2. Introduction of semi-professionalism in the first division. Salary bills are too high, whilst minimum wages are often not a viable option for professional players. The result is that many opt for a semi-professional career at a top-amateur club. With the introduction of semi-professionalism the first division could possibly merge or cooperate with the top amateur leagues.

3. Cross-border competitions. With the rich getting richer and the poor getting poorer, competitive balance seem to have long gone. Combining for example the Belgian and Dutch leagues should lead to a better balance and stronger competition. However, it should be realized this will not be acceptable to many clubs that would not be able to participate in this league as well as their supporters. Food for thought.

4. Improve quality of management. It seems many clubs are not managed properly, supervisory boards should carry part of the blame.

5. Salary adjustments. Wages are by far a club’s biggest fixed cost item. With the recent rise in salary costs this has become a heavy burden to many football clubs. Re-adjustment will take time, partly depending on the duration and mix of the contract portfolio.

6. Creativity and innovation. Many of the current clubs tend to think in the old traditional way rather than out of the box. New business concepts, flexibility of costs, revenue management, a new (longer term oriented) business model are just a few principles where improvements may be made.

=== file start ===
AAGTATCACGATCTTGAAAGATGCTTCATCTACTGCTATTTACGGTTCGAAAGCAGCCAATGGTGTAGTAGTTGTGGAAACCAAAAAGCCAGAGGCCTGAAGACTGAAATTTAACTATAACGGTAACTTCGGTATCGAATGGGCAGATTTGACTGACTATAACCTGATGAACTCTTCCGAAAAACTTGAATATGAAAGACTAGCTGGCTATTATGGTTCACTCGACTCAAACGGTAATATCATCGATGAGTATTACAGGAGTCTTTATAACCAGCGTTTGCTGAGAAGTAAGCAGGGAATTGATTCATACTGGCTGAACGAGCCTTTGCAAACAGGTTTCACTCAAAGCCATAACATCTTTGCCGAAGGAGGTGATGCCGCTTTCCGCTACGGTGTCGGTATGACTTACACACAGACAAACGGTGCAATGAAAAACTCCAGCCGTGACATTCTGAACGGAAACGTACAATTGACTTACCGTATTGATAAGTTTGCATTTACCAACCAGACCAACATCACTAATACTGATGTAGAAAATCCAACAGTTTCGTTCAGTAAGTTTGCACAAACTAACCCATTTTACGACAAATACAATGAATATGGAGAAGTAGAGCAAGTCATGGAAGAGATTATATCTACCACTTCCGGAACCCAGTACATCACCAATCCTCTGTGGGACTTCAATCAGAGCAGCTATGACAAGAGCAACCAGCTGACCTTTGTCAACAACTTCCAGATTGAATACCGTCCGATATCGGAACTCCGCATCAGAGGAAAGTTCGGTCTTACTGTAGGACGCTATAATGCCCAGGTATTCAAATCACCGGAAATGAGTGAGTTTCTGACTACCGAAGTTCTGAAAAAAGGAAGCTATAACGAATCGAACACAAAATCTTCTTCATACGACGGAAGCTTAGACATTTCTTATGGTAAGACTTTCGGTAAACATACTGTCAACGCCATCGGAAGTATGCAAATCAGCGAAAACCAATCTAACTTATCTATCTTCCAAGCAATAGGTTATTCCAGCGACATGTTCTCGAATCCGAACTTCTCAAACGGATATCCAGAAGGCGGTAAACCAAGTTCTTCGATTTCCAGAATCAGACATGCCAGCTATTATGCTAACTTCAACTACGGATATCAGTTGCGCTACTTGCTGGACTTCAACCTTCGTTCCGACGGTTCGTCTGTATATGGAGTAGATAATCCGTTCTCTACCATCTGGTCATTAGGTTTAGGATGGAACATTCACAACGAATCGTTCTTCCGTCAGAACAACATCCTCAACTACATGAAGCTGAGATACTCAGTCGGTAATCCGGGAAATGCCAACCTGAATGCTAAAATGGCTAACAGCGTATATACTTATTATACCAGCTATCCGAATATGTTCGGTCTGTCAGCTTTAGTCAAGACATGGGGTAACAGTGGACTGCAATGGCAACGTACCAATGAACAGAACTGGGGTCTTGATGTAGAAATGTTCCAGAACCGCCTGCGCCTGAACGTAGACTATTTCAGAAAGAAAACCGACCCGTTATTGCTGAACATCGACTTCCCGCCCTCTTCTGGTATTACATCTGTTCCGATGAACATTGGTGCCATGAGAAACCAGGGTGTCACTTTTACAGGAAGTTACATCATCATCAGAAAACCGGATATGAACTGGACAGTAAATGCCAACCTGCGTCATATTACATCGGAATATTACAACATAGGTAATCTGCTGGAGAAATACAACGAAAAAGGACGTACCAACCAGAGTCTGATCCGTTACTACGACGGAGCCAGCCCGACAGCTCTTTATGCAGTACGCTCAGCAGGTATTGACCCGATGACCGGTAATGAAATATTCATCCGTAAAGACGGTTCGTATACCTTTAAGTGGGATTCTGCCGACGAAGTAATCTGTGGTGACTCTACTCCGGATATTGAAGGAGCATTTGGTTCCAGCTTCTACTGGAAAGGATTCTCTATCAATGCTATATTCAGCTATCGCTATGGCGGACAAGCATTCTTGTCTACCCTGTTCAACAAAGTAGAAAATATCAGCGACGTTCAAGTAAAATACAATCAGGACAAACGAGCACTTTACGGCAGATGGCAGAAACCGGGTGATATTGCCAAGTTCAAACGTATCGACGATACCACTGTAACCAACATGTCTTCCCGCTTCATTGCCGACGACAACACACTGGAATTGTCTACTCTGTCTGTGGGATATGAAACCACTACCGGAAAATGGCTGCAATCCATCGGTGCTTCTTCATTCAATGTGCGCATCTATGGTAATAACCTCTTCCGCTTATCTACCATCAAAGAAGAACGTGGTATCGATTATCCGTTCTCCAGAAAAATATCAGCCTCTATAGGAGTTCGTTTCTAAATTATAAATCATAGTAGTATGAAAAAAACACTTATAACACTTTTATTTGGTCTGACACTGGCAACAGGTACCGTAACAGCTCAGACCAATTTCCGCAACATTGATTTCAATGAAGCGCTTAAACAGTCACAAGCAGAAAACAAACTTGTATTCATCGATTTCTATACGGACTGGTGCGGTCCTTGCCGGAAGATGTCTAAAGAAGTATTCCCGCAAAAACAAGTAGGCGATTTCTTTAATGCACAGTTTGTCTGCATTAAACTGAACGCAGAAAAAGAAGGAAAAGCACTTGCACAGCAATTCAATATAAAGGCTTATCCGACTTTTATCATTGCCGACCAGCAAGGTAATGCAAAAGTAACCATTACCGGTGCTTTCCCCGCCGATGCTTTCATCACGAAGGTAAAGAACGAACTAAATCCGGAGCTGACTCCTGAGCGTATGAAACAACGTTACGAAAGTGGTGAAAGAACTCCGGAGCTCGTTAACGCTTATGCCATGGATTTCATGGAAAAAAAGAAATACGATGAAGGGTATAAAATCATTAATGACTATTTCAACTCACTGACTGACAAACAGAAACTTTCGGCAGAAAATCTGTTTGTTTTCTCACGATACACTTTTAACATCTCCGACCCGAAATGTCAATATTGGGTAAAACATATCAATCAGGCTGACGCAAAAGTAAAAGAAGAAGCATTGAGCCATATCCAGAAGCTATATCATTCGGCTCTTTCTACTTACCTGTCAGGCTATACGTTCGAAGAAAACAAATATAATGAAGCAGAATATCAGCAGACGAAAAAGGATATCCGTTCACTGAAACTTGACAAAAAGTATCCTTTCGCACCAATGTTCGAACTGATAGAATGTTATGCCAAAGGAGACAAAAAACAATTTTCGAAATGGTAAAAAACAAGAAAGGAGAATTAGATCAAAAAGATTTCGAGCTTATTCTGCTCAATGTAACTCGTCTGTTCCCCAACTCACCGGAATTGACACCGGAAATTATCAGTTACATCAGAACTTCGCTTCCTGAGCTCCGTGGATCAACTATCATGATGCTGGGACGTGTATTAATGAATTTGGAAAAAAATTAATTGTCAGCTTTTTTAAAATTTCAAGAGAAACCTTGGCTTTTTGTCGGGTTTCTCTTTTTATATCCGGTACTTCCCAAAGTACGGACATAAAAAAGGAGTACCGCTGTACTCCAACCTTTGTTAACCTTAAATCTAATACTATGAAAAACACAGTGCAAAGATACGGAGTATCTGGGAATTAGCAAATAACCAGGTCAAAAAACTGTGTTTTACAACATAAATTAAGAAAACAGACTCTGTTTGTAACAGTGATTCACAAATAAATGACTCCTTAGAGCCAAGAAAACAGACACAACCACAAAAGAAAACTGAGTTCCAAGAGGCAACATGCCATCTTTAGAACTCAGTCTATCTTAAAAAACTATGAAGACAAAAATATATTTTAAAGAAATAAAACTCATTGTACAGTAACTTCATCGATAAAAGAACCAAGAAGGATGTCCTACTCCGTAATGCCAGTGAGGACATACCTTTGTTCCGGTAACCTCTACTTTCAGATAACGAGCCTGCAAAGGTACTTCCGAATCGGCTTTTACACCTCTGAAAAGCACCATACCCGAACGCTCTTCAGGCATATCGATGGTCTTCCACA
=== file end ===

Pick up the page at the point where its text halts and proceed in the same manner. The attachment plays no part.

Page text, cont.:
So it is clear something has to be done! Sales are stagnating, costs are rising! This has to be turned around, one cannot always count on the community (government money) coming to the rescue….Is management in Dutch football capable of doing it? I sincerely hope so. I hope they will find creative ways to grow the top-line, I hope they will be able to reduce costs (recent reports at least suggest that clubs like Ajax and Feyenoord are going to reduce salary costs), I hope they will implement contingency planning procedures. The proof of the pudding will be in cash flow management. I am sure some clubs with good management will be able to do this properly but there are also examples of clubs where I have my severe doubts. This is also the reason why I expect more clubs to go bankrupt.

I do realise that better players will lead to better results and greater recognition, but reality tells us that we just will not be able to match the budgets of European clubs in the bigger leagues, which is a function of scale. Equal competition and a level playing field can only co-exist through rules of the regulators. In the mean time we have to start thinking longer term as in the end players are better off with a solid health of the clubs they are playing for. Holland has always been a producer of talent, our football schools are often examples for many clubs, this is a strength we should focus on. Financially it is also much more attractive then buying expensive stars from abroad. The youth is relatively cheap and by treasuring and growing talent in the right way and with the right values, the financial outcome will also be more attractive, a win win situation in my opinion.